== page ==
Monday, June 16


I am absolutely convinced that a great artist only two or three times in his life has a clear and complete vision of an artwork in his head beforehand. . .But if what I know about many great artists is true, then they were for the most part experimenters. They experimented all the time, testing and trying; they were mainly like a sculptor who molds the clay with his fingers and, after he sees the shape, understands that by pushing the clay a little more to the other side, he can give to this shape more meaning or even a new one—a meaning he didn't have n mind before starting to work.

The same is true of landscape for a painter. A landscape is nothing and doesn't count for anything; yet it counts very much because it is the reason why the painter paints the painting. The landscape is the inspiration, but even inspiration is the wrong word. I should say the landscape is the "reason-for"; it is the "accident." But we need such accidents. The painter in front of his landscape starts with the idea that he is just going to paint it, that's all; but if he is a real artist he discovers so many things in the landscape—and even more in himself through the landscape, unconsciously—that he may just create a great painting.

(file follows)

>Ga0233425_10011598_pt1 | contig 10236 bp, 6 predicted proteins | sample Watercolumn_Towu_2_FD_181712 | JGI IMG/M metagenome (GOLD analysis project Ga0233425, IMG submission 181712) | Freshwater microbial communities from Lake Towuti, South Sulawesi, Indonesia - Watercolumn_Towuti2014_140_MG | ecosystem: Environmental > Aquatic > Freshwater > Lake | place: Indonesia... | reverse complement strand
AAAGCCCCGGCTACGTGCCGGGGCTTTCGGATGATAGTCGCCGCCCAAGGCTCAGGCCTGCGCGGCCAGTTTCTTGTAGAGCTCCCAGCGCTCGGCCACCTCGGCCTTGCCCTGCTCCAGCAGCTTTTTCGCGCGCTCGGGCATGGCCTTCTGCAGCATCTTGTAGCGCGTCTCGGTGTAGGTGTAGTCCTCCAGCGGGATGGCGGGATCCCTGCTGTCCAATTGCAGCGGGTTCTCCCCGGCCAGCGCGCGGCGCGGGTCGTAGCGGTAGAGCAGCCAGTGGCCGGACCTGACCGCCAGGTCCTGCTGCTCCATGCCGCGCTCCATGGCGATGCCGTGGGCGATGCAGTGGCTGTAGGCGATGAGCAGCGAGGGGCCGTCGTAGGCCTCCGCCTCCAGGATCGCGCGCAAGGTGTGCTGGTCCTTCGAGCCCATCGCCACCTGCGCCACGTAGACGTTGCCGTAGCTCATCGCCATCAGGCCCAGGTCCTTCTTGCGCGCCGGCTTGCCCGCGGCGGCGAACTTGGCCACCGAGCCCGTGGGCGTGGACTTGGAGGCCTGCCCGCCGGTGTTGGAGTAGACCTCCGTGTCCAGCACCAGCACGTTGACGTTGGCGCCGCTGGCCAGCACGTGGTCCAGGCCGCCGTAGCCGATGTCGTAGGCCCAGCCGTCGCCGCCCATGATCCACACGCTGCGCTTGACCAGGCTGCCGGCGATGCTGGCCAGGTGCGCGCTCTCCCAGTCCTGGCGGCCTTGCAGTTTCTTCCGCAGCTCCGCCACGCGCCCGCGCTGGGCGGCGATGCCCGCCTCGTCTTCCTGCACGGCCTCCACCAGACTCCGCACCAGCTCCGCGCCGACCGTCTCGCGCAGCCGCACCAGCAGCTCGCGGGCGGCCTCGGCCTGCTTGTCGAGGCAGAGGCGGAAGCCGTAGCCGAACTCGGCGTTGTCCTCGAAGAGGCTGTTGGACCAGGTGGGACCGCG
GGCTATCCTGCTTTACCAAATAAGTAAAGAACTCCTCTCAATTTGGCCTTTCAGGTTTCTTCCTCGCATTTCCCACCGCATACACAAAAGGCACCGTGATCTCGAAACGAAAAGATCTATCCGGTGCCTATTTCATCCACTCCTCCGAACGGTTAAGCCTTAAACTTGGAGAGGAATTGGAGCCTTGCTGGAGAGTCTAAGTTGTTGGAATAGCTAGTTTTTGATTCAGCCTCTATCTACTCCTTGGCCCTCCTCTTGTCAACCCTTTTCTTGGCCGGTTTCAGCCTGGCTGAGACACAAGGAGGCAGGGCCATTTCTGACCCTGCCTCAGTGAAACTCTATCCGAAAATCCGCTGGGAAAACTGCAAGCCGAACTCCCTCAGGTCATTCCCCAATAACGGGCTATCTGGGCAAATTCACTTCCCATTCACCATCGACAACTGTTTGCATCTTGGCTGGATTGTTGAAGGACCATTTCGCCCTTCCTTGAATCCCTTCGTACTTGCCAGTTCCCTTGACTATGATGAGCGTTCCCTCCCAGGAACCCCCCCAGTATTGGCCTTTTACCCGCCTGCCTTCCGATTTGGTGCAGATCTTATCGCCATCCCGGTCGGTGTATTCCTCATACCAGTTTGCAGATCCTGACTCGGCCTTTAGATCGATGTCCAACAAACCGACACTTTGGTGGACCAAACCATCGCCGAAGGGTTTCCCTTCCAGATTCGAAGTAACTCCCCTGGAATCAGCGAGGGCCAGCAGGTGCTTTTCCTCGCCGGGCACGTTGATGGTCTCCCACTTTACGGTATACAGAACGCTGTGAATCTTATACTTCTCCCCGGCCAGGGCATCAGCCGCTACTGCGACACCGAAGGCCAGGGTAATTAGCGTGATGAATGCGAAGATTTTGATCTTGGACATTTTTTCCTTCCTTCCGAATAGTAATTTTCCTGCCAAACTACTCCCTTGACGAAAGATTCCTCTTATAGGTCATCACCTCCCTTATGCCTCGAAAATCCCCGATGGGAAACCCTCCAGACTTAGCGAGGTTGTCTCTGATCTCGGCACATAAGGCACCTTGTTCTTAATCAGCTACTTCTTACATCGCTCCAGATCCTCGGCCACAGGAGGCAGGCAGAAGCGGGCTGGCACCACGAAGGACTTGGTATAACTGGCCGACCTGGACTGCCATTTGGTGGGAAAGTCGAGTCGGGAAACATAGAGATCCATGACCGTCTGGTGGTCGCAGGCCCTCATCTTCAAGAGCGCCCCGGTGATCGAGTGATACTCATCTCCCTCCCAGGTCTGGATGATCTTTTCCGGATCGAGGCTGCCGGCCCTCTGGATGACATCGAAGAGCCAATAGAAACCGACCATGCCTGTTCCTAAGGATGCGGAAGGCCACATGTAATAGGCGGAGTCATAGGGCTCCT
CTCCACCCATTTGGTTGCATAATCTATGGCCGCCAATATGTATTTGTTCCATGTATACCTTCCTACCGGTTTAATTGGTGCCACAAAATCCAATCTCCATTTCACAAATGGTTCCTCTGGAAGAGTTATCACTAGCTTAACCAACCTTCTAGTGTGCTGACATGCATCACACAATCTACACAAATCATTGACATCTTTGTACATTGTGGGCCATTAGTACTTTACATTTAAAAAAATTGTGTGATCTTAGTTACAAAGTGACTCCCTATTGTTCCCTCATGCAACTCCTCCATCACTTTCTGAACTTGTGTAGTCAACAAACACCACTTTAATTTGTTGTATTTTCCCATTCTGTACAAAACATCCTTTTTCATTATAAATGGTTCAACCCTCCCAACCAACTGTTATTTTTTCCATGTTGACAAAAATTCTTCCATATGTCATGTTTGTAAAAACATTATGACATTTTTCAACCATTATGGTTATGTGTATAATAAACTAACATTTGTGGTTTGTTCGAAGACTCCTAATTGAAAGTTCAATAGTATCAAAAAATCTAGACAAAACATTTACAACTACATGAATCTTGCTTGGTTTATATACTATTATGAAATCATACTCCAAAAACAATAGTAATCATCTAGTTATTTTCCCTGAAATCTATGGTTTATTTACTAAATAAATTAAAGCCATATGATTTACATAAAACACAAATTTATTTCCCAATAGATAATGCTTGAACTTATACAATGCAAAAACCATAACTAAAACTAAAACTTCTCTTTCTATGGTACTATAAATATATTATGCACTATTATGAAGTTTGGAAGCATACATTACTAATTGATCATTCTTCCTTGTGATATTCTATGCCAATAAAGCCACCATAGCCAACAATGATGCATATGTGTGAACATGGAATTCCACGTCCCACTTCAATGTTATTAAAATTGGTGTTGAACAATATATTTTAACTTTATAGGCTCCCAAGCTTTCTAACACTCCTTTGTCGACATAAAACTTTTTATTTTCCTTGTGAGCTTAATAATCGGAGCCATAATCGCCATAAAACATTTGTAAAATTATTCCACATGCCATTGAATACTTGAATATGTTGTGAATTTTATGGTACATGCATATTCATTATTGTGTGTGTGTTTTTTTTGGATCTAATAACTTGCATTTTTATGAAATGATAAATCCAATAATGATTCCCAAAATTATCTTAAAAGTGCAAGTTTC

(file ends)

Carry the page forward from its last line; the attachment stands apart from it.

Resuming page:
-- Jean Renoir, from "A Conversation with Jean Renoir" (1956 interview with Gideon Bachmann), included in Jean Renoir Interviews ed. Bert Cardullo

Jean Renoir Interviews

Filmmaker Jean Renoir was the son of the painter Pierre-Auguste Renoir [more]

Excerpt from Jean Renoir's screenplay for The Grand Illusion (one of my favorite films) here